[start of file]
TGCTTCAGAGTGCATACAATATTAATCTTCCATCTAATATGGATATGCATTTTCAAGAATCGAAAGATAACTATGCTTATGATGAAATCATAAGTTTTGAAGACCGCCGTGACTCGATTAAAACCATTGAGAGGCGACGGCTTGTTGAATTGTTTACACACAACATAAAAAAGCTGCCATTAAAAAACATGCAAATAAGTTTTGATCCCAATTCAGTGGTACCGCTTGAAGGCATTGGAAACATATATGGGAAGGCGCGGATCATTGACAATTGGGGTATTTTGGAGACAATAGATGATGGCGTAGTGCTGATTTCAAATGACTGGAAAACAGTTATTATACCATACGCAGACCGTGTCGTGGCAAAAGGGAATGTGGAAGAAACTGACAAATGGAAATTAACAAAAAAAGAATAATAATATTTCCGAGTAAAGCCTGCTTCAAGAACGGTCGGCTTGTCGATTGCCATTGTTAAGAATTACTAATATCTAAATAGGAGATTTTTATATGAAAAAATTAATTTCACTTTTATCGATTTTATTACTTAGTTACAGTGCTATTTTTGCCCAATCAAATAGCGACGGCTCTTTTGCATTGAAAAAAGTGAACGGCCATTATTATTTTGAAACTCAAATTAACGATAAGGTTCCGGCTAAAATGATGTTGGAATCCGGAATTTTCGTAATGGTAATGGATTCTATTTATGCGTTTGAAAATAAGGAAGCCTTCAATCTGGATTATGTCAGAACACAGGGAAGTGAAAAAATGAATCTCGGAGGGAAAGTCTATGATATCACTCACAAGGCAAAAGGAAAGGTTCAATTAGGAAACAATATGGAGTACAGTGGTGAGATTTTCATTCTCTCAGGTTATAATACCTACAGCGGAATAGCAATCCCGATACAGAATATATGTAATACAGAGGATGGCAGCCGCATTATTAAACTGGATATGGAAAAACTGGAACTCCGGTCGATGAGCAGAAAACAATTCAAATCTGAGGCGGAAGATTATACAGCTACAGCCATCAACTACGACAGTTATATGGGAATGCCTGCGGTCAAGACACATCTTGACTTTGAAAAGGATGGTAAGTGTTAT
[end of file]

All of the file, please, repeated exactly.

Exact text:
TGCTTCAGAGTGCATACAATATTAATCTTCCATCTAATATGGATATGCATTTTCAAGAATCGAAAGATAACTATGCTTATGATGAAATCATAAGTTTTGAAGACCGCCGTGACTCGATTAAAACCATTGAGAGGCGACGGCTTGTTGAATTGTTTACACACAACATAAAAAAGCTGCCATTAAAAAACATGCAAATAAGTTTTGATCCCAATTCAGTGGTACCGCTTGAAGGCATTGGAAACATATATGGGAAGGCGCGGATCATTGACAATTGGGGTATTTTGGAGACAATAGATGATGGCGTAGTGCTGATTTCAAATGACTGGAAAACAGTTATTATACCATACGCAGACCGTGTCGTGGCAAAAGGGAATGTGGAAGAAACTGACAAATGGAAATTAACAAAAAAAGAATAATAATATTTCCGAGTAAAGCCTGCTTCAAGAACGGTCGGCTTGTCGATTGCCATTGTTAAGAATTACTAATATCTAAATAGGAGATTTTTATATGAAAAAATTAATTTCACTTTTATCGATTTTATTACTTAGTTACAGTGCTATTTTTGCCCAATCAAATAGCGACGGCTCTTTTGCATTGAAAAAAGTGAACGGCCATTATTATTTTGAAACTCAAATTAACGATAAGGTTCCGGCTAAAATGATGTTGGAATCCGGAATTTTCGTAATGGTAATGGATTCTATTTATGCGTTTGAAAATAAGGAAGCCTTCAATCTGGATTATGTCAGAACACAGGGAAGTGAAAAAATGAATCTCGGAGGGAAAGTCTATGATATCACTCACAAGGCAAAAGGAAAGGTTCAATTAGGAAACAATATGGAGTACAGTGGTGAGATTTTCATTCTCTCAGGTTATAATACCTACAGCGGAATAGCAATCCCGATACAGAATATATGTAATACAGAGGATGGCAGCCGCATTATTAAACTGGATATGGAAAAACTGGAACTCCGGTCGATGAGCAGAAAACAATTCAAATCTGAGGCGGAAGATTATACAGCTACAGCCATCAACTACGACAGTTATATGGGAATGCCTGCGGTCAAGACACATCTTGACTTTGAAAAGGATGGTAAGTGTTAT